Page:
Photo of front of United States National Bank which helps represent where student loans come from

College Success

Where Do Student Loans Come From?

12.02.2022 • 13 min read

Nick Griffin

Subject Matter Expert

Find out how student loans were created and the changes in financial aid programs over the years. You’ll also learn who is in charge of lending the money, the reasons for interest rates, and recommendations to reduce the interest rate.

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In This Article

  1. How Did Financial Aid Start?

  2. What Is the Difference Between Federal Loans and Private Loans?

  3. Where Does the Repayment Money Go?

  4. Why Is There Interest In Financial Aid Loans For Students?

  5. How To Pay Less Interest On My Student Loans?

  6. How To Get a Student Loan?

Over 65% of college students graduate with student loan debt each year. The average college undergrad accumulates around $30,000 in loan debt before they even start working. Scary, right?

Keep in mind, student loans make a college education accessible to many students who could not otherwise afford it.

If taking out student loans is a part of your future, understand how they work to get the most out of them.

Two types of lenders provide student loans:

  • The U.S. Department of Education

  • Private financial institutions like banks and credit unions

These lenders have different requirements, loan options, interest rates, and terms for their loans.

Each year around 30% of undergraduate students take out federal student loans to pay for college. While private student loans are typically used to cover additional college expenses that federal loans do not. But this has not always been the case.

How Did Financial Aid Start?

Taking out student loans is not the only way to help cover college expenses. Financial aid is the broad term that applies to any money that helps to pay for higher education.

Financial aid includes getting grants and scholarships that you do not have to pay back and student loans that you do.

No matter if you are right out of high school pursuing your bachelor's degree or considering going back to school in your 30s, you can qualify for grants and scholarships. You should do this prior to taking money out in student loans that need to be paid back with interest.

To understand the difference between federal and private student loans, we need to understand the creation of these programs.

History of Financial Aid Timeline

1958

Federal financial aid was first created to compete with other countries in math and science during the Cold War. The U.S. Government would provide grants and scholarships to students who showed exceptional academic promise and issue student loans to cover the remainder of their costs.

1965

The federal government granted financial institutions the ability to issue federally backed student loans to any student who needed help paying for college. The government guaranteed these private loans under the Federal Family Education Loan Program (FFELP).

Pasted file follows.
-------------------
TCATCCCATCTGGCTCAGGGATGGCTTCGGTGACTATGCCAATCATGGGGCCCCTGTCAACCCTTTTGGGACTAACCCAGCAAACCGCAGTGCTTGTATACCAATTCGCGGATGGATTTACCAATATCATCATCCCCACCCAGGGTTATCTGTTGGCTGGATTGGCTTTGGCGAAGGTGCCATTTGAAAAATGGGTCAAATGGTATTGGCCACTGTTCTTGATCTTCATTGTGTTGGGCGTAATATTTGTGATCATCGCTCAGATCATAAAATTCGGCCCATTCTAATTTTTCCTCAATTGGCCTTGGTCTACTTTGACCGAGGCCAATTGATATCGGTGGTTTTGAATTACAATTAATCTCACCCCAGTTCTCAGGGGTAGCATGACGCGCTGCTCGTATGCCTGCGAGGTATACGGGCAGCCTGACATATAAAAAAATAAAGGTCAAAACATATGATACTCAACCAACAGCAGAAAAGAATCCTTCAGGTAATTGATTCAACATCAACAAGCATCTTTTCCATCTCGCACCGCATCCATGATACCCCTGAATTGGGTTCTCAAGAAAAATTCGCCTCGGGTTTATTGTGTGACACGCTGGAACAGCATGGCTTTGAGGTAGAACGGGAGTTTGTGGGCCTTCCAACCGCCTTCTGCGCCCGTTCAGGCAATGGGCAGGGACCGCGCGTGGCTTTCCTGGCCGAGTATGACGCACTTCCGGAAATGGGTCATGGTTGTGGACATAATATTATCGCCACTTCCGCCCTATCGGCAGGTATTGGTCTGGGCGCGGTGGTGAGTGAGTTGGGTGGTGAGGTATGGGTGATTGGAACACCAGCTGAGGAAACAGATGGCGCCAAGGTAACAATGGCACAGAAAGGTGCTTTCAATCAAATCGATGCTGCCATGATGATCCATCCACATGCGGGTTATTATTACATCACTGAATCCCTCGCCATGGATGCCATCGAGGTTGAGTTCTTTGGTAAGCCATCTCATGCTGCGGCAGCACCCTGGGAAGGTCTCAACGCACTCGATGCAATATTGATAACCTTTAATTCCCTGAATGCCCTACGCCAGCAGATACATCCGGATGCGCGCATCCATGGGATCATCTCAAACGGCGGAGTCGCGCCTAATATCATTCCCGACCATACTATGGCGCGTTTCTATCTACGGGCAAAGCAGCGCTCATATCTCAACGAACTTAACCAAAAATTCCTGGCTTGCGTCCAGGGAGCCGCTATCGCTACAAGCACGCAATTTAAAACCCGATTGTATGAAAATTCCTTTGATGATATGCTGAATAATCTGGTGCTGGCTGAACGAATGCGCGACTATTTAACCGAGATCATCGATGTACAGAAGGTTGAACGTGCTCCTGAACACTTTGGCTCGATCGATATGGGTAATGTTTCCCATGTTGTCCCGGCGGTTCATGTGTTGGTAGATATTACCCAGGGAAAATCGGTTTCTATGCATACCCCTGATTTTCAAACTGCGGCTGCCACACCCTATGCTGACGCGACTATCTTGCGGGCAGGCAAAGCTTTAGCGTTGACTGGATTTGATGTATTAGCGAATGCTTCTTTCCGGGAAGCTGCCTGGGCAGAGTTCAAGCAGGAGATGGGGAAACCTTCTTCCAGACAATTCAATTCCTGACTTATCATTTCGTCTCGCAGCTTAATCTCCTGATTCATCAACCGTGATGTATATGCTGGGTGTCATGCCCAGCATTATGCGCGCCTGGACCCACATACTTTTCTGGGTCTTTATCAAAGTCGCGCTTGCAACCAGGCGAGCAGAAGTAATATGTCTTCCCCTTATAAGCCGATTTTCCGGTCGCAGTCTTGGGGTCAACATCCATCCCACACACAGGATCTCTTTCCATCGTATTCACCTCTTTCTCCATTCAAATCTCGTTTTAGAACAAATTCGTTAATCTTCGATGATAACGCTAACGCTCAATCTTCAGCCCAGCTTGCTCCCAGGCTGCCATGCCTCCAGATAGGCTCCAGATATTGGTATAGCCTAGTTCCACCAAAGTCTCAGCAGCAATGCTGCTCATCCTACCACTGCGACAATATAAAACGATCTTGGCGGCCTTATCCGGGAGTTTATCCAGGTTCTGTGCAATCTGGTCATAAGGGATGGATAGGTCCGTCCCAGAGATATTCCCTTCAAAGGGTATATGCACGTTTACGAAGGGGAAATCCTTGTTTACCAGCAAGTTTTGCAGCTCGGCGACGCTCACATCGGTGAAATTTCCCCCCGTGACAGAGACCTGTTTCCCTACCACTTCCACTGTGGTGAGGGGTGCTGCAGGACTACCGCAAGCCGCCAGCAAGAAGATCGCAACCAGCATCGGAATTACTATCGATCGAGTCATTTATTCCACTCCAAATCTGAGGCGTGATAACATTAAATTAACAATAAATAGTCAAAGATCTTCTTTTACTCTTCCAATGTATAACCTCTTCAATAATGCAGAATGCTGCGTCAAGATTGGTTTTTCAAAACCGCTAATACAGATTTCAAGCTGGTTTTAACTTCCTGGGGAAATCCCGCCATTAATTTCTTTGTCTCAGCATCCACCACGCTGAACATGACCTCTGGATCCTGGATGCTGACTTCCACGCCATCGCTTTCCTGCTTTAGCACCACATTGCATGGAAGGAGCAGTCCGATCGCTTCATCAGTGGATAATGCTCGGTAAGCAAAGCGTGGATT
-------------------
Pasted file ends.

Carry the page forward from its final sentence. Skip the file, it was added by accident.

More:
1972

The federal government created Pell Grants to help students with exceptional financial needs attend college. Eligibility for Pell Grants was—and still is—determined by comparing the borrower’s family tax information to the cost of college.

1992

The Free Application for Federal Student Aid (FAFSA) is created to allow anyone to borrow money directly from the federal government to pay for college expenses. This is the start of the federal direct loan programs we have now.

2010

The federal government eliminates FFELP loans and stops backing private loans. This creates a division between federal direct loans and private loans, giving students a choice where their loans come from.

What Is the Difference Between Federal Loans and Private Loans?

While students have a choice where their student loans come from, it is wise to first access federal student loans due to their lower interest rates. This is done by filling out a FAFSA to see how much in student loans you qualify for.

It is important to fill out the FAFSA accurately. This ensures that your estimated family contribution (EFC) and your college’s cost of attendance (COA) are correct. The FAFSA will tell you if you qualify for any federal grants or work-study programs and how much in federal student loans you can borrow.

Since private loans typically have a higher interest rate, you should only consider them once federal loans are exhausted. Finding the best private loan requires some research and educating yourself on the different terms and interest rates available.

It is important to compare federal and private student loans side by side:

FEDERAL STUDENT LOANSPRIVATE STUDENT LOANS
Students enrolled at least half timeAnyone is eligible
Lower fixed interest rateVariable interest rate
Fill out a FAFSA to applyA co-signer can reduce interest rate
College costs covered to certain amountCan cover all college costs
6-month grace period after graduationRepayment starts after graduation
Can qualify for federal loan forgivenessCan consolidate all loans

Since federal loans offer a lower interest rate, they are much more popular than private loans. Currently, private student loan debt makes up 8.4% of all student loan debt, equalling around $140 billion nationally.